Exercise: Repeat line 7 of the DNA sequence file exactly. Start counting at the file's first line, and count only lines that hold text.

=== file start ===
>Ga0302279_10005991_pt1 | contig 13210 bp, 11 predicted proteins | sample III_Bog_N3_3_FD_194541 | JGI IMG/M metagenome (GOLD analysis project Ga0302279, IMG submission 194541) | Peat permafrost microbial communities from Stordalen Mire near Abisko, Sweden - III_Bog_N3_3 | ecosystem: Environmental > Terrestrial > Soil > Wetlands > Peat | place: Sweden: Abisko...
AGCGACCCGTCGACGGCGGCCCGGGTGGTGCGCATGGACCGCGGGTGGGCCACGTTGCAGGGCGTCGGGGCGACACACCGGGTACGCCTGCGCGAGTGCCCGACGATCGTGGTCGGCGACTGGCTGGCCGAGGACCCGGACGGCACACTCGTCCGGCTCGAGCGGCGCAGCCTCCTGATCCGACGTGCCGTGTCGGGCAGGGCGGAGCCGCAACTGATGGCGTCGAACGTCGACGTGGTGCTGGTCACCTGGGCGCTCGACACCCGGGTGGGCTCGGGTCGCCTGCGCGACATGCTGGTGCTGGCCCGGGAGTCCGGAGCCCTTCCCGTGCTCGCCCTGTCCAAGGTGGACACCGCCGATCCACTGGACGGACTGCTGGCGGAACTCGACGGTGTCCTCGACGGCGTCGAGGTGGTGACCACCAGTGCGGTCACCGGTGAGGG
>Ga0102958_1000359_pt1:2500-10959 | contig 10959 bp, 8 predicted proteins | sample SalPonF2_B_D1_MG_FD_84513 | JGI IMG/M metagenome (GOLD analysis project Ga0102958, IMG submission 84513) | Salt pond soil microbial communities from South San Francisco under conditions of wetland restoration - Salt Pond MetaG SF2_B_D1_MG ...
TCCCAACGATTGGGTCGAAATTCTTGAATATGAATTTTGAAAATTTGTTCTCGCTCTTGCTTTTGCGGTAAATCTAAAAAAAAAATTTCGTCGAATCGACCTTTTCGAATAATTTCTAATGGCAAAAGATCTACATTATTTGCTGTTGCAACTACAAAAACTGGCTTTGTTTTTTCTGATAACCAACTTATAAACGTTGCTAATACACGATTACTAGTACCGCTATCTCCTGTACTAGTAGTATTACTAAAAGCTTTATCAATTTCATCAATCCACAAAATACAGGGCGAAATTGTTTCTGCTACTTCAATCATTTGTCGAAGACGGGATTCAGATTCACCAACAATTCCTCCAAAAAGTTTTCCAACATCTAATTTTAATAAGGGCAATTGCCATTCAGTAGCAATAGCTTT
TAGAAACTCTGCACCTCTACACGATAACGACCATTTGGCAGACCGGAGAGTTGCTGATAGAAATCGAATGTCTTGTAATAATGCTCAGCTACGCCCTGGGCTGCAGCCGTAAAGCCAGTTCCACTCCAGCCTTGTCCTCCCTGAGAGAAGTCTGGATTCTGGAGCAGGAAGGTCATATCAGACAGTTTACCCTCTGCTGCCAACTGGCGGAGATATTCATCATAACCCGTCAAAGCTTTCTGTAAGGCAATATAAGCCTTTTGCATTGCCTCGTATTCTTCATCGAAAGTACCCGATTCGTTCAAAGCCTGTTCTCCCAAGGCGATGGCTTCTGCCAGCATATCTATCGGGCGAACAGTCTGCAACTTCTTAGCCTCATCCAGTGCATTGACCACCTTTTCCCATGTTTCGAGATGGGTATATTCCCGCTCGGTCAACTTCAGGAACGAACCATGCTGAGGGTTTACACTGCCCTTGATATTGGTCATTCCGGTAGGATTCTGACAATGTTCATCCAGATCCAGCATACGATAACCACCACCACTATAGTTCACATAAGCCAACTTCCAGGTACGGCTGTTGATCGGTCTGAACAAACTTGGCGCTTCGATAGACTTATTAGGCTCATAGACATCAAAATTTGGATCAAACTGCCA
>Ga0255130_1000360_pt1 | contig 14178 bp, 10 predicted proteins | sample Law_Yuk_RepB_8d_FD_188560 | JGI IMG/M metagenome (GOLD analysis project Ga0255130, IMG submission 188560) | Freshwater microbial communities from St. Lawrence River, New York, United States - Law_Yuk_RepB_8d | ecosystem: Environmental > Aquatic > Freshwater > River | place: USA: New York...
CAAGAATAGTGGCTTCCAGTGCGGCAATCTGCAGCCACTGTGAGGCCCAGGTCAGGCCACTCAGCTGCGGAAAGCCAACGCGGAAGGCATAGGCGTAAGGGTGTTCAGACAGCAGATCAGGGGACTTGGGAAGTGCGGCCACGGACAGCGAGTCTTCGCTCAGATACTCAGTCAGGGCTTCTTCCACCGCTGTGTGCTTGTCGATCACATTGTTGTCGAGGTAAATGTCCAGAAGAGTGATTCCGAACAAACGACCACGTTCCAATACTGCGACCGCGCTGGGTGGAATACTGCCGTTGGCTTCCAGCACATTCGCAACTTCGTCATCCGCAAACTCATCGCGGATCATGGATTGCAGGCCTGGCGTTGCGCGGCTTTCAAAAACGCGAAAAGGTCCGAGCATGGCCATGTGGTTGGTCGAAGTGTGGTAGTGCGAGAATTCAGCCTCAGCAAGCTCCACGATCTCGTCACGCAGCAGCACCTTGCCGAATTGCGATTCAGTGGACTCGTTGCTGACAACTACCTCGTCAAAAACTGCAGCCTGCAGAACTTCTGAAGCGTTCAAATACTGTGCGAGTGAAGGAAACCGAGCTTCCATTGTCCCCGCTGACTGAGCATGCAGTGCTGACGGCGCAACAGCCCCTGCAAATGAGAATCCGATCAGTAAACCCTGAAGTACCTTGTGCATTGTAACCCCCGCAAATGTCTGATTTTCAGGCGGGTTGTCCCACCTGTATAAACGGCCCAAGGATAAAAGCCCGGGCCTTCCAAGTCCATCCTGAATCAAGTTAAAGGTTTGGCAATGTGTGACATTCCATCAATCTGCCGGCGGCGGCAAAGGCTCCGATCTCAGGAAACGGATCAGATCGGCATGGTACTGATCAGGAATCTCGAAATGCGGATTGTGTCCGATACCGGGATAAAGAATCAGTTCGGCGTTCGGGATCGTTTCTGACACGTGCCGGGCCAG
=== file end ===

CAAGAATAGTGGCTTCCAGTGCGGCAATCTGCAGCCACTGTGAGGCCCAGGTCAGGCCACTCAGCTGCGGAAAGCCAACGCGGAAGGCATAGGCGTAAGGGTGTTCAGACAGCAGATCAGGGGACTTGGGAAGTGCGGCCACGGACAGCGAGTCTTCGCTCAGATACTCAGTCAGGGCTTCTTCCACCGCTGTGTGCTTGTCGATCACATTGTTGTCGAGGTAAATGTCCAGAAGAGTGATTCCGAACAAACGACCACGTTCCAATACTGCGACCGCGCTGGGTGGAATACTGCCGTTGGCTTCCAGCACATTCGCAACTTCGTCATCCGCAAACTCATCGCGGATCATGGATTGCAGGCCTGGCGTTGCGCGGCTTTCAAAAACGCGAAAAGGTCCGAGCATGGCCATGTGGTTGGTCGAAGTGTGGTAGTGCGAGAATTCAGCCTCAGCAAGCTCCACGATCTCGTCACGCAGCAGCACCTTGCCGAATTGCGATTCAGTGGACTCGTTGCTGACAACTACCTCGTCAAAAACTGCAGCCTGCAGAACTTCTGAAGCGTTCAAATACTGTGCGAGTGAAGGAAACCGAGCTTCCATTGTCCCCGCTGACTGAGCATGCAGTGCTGACGGCGCAACAGCCCCTGCAAATGAGAATCCGATCAGTAAACCCTGAAGTACCTTGTGCATTGTAACCCCCGCAAATGTCTGATTTTCAGGCGGGTTGTCCCACCTGTATAAACGGCCCAAGGATAAAAGCCCGGGCCTTCCAAGTCCATCCTGAATCAAGTTAAAGGTTTGGCAATGTGTGACATTCCATCAATCTGCCGGCGGCGGCAAAGGCTCCGATCTCAGGAAACGGATCAGATCGGCATGGTACTGATCAGGAATCTCGAAATGCGGATTGTGTCCGATACCGGGATAAAGAATCAGTTCGGCGTTCGGGATCGTTTCTGACACGTGCCGGGCCAG